Idealism is, as we all know, an inherent character trait that you can neither learn nor unlearn. In other words: You either have it or you don’t. Mad Max musicians Michael Voss (vocals/guitar), Jürgen Breforth (guitar), Axel Kruse (drums) and Thomas “Hutch” Bauer (bass) doubtlessly have that unshakable idealism that ensures that the band still delivers optimum performance even after 35 years, without ever giving in to supposed restrictions dictated by the music industry. “We’ve never produced a new album just because a record company asked us to or because it was supposedly high time to come up with a new recording,” says Jürgen Breforth. “For us the all-decisive question before every production is merely: Do we still have enough ideas for an album that we as well as our fans will get excited about? Only if everybody involved agrees on that point will we begin to work.” In the case of the current Mad Max album, “35,” which reflects musically and thematically the development of the group since it was founded back in the early 1980s, there can be no doubt that they still have lots of strong ideas up their sleeve. What is more: The new album sounds both classic and contemporary, holds lots of surprises in store and – last but not least – pays homage to the four band members’ heroes.
But let’s start with a real surprise: The single “Beat Of The Heart” stands out among the eleven songs on the album for a number of reasons. One the one hand the track could be described as the 2018 successor of Mad Max’s most important hit “Night Of Passion” (Breforth: “At the end of the day both numbers are about the heartbeat of life”), and on the other hand the band members have made their longstanding dream come true with the video that supports the song. “For once in the history of Mad Max, we wanted to shoot a video that has the look and the cinematic quality of a real little motion picture. Thanks to the support of our sponsor Hubert Teichmann, we got that opportunity at last.” By way of explanation: Hubert Teichmann, among other things the owner of the private “Staudenbahn” railway line near Augsburg, has been a staunch patron of the arts for a number of years – again the term “idealism” comes to mind! – and supplied the financial means that enabled Mad Max to shoot a video clip in Berlin with a number of actors, among them leading man Vinzenz Kiefer (The Baader Meinhof Complex, the action/crime drama series Alarm für Cobra 11, Jason Bourne) and director/screenwriter Oliver Bethke. So we can look forward to the first trailer advertising the clip in early June.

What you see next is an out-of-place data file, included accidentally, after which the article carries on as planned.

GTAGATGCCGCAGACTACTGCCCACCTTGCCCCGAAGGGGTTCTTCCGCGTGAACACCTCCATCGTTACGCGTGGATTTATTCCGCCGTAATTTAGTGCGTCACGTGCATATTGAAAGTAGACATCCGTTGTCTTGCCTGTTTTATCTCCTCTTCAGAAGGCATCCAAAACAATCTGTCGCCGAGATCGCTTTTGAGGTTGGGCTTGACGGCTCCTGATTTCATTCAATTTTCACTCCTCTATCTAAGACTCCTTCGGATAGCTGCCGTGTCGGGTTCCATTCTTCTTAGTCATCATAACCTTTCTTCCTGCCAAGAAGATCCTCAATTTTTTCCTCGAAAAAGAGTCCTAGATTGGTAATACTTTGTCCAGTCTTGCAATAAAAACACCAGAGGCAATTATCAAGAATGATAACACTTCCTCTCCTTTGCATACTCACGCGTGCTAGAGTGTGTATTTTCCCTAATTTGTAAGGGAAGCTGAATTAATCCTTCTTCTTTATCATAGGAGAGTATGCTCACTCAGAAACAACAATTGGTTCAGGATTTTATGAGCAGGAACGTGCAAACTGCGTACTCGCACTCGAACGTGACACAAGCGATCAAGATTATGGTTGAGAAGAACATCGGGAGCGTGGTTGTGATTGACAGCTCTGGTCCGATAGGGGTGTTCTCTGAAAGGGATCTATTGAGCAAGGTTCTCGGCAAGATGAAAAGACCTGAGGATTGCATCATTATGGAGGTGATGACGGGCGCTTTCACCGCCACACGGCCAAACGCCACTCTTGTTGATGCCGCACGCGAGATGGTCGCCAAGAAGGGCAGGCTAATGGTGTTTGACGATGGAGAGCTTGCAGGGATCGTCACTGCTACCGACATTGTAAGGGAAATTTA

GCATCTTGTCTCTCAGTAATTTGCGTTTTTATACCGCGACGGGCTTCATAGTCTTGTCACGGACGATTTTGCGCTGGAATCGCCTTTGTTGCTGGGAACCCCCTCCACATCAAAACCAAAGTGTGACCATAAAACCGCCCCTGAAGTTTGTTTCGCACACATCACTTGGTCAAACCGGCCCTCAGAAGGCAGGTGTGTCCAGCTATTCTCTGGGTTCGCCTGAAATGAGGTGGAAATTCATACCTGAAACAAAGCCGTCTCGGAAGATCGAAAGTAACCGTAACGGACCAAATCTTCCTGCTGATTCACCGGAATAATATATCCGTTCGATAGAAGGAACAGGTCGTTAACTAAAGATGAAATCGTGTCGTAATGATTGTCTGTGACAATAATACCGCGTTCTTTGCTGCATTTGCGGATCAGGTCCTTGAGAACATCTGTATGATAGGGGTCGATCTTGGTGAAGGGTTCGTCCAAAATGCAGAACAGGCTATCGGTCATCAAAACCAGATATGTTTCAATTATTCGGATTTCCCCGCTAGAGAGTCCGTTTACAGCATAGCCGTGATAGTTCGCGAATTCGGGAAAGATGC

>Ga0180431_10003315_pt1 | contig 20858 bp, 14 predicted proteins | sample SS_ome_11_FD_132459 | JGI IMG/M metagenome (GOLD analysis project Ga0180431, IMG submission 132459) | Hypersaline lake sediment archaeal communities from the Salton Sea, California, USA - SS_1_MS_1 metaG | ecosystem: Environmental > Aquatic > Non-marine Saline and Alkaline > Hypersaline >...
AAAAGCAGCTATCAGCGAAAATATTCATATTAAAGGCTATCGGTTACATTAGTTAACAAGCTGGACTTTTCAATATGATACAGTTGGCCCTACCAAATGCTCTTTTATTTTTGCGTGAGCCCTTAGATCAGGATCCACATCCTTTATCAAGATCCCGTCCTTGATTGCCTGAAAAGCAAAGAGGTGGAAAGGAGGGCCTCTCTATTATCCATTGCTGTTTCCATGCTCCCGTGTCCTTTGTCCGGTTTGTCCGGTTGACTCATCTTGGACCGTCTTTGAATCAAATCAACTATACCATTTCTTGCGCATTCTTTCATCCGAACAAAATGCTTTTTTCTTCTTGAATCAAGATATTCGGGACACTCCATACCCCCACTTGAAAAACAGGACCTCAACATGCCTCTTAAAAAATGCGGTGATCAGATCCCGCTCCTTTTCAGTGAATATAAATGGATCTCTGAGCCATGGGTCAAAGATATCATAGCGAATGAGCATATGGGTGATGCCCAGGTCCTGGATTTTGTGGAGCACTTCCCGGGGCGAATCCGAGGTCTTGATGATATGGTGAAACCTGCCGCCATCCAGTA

At the same time, “35” holds many more highlights in store, be it the programmatic “Rocky Road” with its lyrics about the inevitable highs and lows that every rock band has to go through in the course of its career or the rhythmic, belligerent “Snowdance” which sees Mad Max express their enthusiasm for the American band Extreme. Breforth: “Stylistically, this song stands out among the other tracks, which is why we weren’t sure initially whether to include it on the album.” “False Freedom” with its socio-critical content was penned by Breforth and American lyricist Jason Smith, just like the uptempo groove number “D.A.M.N.” short for “Devil’s After Me Now.” And last but not least: The bonus track “Paris Is Burning” is an homage to US supergroup Dokken, one of the most important inspirational sources of Mad Max’s whole career. Breforth: “Don Dokken himself has authorised our version.”
35 was produced at the Kidroom Studios in Greven, the drums were recorded under the direction of Rolf Munkes (Crematory, Phantom 5, among others) at his Empire Studios in Bensheim near Frankfurt, and the album was mastered at CS Mastering in Bratislava by Christoph ‘Doc’ Stickel (Michael Schenker Fest, among others), so the production parameters live up to the album’s high compositional standard. Which was another indispensable precondition for Mad Max before the band embarked on “35.”
Read our review here.